According to Justice Ginsburg’s dissenting opinion, between 1982 and 2006 the Department of Justice “blocked over 700 voting changes based on a determination that the changes were discriminatory.” She cites the following examples, as reported by the Feminist Majority Foundation (below). I took the liberty to conform a few things to the original.
1. In 1995 Mississippi tried to revive a dual voter system, in which voters were required to register separately for federal and state elections. The law was first enacted in 1892 to disenfranchise black voters. The Department of Justice struck down the law on the grounds that it discriminated against minority voters.
2. In 2000 the Department of Justice rejected a redistricting scheme in the city of Albany, Georgia, because it deliberately weakened the black vote.
3. When an unprecedented number of African-Americans decided to run for office in Kilmichael, Mississippi, in 2001, the all-white Board of Aldermen canceled local elections. The Department of Justice mandated that the elections occur, and three black aldermen and the town’s first black mayor were subsequently elected.
4. In response to a Supreme Court order in 2006 prohibiting Texas from redistricting in order to weaken Latino votes, the state sought to restrict early voting. The Department of Justice blocked the state action.
5. In 2003, when African-Americans won a majority of seats on the school board in Charleston, South Carolina, the county tried to introduce an at-large voting system that would prevent proportional representation and weaken the black vote. The Department of Justice ruled that the system was discriminatory and violated the Voting Rights Act.
6. In 1993 the Department of Justice blocked a motion by the city of Millen, Georgia, to delay an election in a predominantly black district by two years, leaving it without representation.
7. In 2004, Waller County, Texas, attempted to curtail early voting at polling places near a historically black university.
8. In 1990, Dallas County, Alabama, sought to disenfranchise voters who did not return a voter update form. The Department of Justice ruled that the action was discriminatory and unnecessary.
9. In 2011, eight states—Alabama, Georgia, Indiana, Kansas, Missouri, Pennsylvania, Tennessee, Texas, and Wisconsin—passed voter identification laws. With one tenth of the population without identification, the law would discourage the votes of minorities, students, seniors, and people in rural areas. 24 other states introduced voter identification laws that year.
10. In 2011 Florida and Texas passed restrictions on non-profit voter registration drives. These non-profits, such as the League of Women Voters, have proved incredibly effective at helping eligible citizen register to vote, especially on college campuses and in areas with low voter turnout.
11. In 2011 Florida passed a law reducing the early voting period by nearly half and effectively limiting black, Latino and Democratic votes, as those groups constitute the majority of early voters. Ohio, West Virginia, Tennessee, Georgia, and Wisconsin also reduced their early voting periods.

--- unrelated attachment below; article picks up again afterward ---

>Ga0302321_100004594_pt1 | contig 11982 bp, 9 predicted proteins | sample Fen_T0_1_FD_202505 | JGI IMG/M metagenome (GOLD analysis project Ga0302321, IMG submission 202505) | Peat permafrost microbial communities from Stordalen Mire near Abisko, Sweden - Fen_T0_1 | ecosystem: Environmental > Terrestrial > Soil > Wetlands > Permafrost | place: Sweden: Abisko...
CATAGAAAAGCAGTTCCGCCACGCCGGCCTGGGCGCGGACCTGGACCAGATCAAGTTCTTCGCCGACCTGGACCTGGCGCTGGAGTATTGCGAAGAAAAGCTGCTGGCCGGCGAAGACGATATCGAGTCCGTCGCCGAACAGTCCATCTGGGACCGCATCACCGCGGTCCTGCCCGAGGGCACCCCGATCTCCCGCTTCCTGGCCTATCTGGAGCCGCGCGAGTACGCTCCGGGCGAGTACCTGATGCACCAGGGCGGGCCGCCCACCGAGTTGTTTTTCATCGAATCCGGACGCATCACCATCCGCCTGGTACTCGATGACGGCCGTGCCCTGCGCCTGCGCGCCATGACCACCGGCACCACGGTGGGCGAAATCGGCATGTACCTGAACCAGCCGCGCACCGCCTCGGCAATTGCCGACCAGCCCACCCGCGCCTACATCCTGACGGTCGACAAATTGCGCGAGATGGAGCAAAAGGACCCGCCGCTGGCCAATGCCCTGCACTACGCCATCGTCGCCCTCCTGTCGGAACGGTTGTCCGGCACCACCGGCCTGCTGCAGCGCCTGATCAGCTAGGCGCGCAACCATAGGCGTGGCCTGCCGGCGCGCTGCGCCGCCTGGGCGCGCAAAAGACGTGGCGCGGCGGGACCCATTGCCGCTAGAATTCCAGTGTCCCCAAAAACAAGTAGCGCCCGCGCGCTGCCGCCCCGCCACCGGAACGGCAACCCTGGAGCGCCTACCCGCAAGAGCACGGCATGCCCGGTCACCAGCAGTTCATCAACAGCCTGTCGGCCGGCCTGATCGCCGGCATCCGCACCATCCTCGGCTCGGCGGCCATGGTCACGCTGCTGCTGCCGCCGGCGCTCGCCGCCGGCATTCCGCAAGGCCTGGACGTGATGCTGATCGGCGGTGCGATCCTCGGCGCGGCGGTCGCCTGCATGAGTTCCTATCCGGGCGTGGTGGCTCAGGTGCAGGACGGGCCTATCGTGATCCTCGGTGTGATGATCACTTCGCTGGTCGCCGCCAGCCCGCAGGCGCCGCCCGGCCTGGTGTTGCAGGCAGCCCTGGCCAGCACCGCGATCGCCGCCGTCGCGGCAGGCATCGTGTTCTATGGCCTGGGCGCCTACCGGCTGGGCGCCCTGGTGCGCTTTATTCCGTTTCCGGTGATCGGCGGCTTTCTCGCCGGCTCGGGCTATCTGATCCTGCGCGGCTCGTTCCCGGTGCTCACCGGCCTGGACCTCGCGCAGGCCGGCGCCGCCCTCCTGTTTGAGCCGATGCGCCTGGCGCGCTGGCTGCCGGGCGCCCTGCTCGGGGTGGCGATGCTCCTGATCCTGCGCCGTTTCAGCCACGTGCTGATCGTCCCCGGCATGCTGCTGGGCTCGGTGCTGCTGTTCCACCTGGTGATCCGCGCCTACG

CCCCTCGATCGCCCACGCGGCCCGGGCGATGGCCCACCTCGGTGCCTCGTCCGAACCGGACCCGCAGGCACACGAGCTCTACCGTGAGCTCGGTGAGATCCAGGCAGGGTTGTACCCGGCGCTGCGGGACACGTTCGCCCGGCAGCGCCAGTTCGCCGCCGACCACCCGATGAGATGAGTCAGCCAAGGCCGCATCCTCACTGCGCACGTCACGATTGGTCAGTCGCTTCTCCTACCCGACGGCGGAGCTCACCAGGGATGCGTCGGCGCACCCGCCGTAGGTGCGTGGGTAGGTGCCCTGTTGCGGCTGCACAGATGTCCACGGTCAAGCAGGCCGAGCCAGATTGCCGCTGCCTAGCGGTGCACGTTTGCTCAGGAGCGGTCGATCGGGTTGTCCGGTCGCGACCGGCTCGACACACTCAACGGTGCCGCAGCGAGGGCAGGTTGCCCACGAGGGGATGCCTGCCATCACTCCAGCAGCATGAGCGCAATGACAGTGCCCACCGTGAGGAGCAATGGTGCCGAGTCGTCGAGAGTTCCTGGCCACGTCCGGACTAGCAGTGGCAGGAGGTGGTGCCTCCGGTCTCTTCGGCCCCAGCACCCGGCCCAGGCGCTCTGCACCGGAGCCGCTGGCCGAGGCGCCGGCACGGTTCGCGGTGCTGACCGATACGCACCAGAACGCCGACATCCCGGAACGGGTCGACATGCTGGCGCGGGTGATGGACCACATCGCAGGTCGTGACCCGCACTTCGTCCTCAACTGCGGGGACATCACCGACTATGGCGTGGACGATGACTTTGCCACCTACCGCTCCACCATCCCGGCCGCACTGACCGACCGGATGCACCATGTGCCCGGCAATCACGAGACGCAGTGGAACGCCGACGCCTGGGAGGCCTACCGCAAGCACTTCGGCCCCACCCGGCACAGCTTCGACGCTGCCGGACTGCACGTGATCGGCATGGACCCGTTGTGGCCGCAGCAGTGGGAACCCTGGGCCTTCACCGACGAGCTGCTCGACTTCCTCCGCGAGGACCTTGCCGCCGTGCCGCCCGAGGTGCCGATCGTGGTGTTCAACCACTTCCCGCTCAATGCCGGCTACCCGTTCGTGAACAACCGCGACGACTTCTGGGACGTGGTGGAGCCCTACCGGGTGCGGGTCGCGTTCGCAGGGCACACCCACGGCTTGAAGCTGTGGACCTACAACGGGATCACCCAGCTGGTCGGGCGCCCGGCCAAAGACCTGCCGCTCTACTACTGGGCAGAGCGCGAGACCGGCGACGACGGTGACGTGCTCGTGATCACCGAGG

12. Partly as a result of reduced early voting, lines at the polls proved unbearable for some 201,000 Florida voters who left before casting their ballots in the 2012 Presidential Election.
13. In 2012, billboards erected in predominantly black neighborhoods in Cincinnati threatened that voter fraud is a felony!
14. Last week the Supreme Court struck down Arizona’s law requiring proof of citizenship at the polls. The law would have targeted and suppressed minority, and in particular Latino, votes. 17 other states introduced similar legislation in 2011, and proof of citizenship laws passed in Alabama, Kansas and Tennessee. A study by the Black Youth Project predicted that these kinds of laws will disenfranchise approximately 700,000 young minority voters.
15. In a recent Los Angeles mayoral race, candidates confused Latino voters by releasing misinformation about the opponents’ immigration and labor policies.
16. In a 2010 gubernatorial election in Maryland, one candidate’s campaign manager authorized misleading robocalls to predominantly black counties that encouraged voters to “stay home” rather than go to the polls.
The Feminist Majority Blog explains why this is so important:
Just like racial discrimination, voter suppression isn’t all in the past. Hours after the Supreme Court released its decision, Texas Attorney General Greg Abbott announced that the state’s voter identification law, perhaps the most stringent in the country, would go into effect immediately. Last year under the Section 5 preclearance provision a group of federal judges struck down the law, claiming that it imposed “strict, unforgiving burdens on the poor,” and in particular on racial minority groups. Texas lawmakers wasted no time.
It’s easy to remove ourselves from the past, to underscore how we’ve changed rather than acknowledge historical continuities. But the overwhelming evidence of suppression aimed at minority groups whose votes could affect the status quo shows, if nothing else, that the systems of racism that disenfranchised citizens in 1965 still exist—that we’ve inherited and in many ways actively perpetuated them. Underlying the majority opinion is a frustratingly elementary notion of racism: so long as we don’t physically obstruct individuals from voting, minority disenfranchisement is a vaporous claim.
In her statement of dissent Justice Ginsburg refers to contemporary acts of voter suppression as “second-generation barriers.” Her language is apt: the racial discrimination we see now may not look exactly like the “flagrant” racism of the 1960s, but it is no doubt a close relative. Our voter identification and proof of citizenship laws are not far removed from literacy tests and “grandfather clauses.” These 16 examples and more affirm that the Voting Rights Act is still relevant, and still necessary—in full.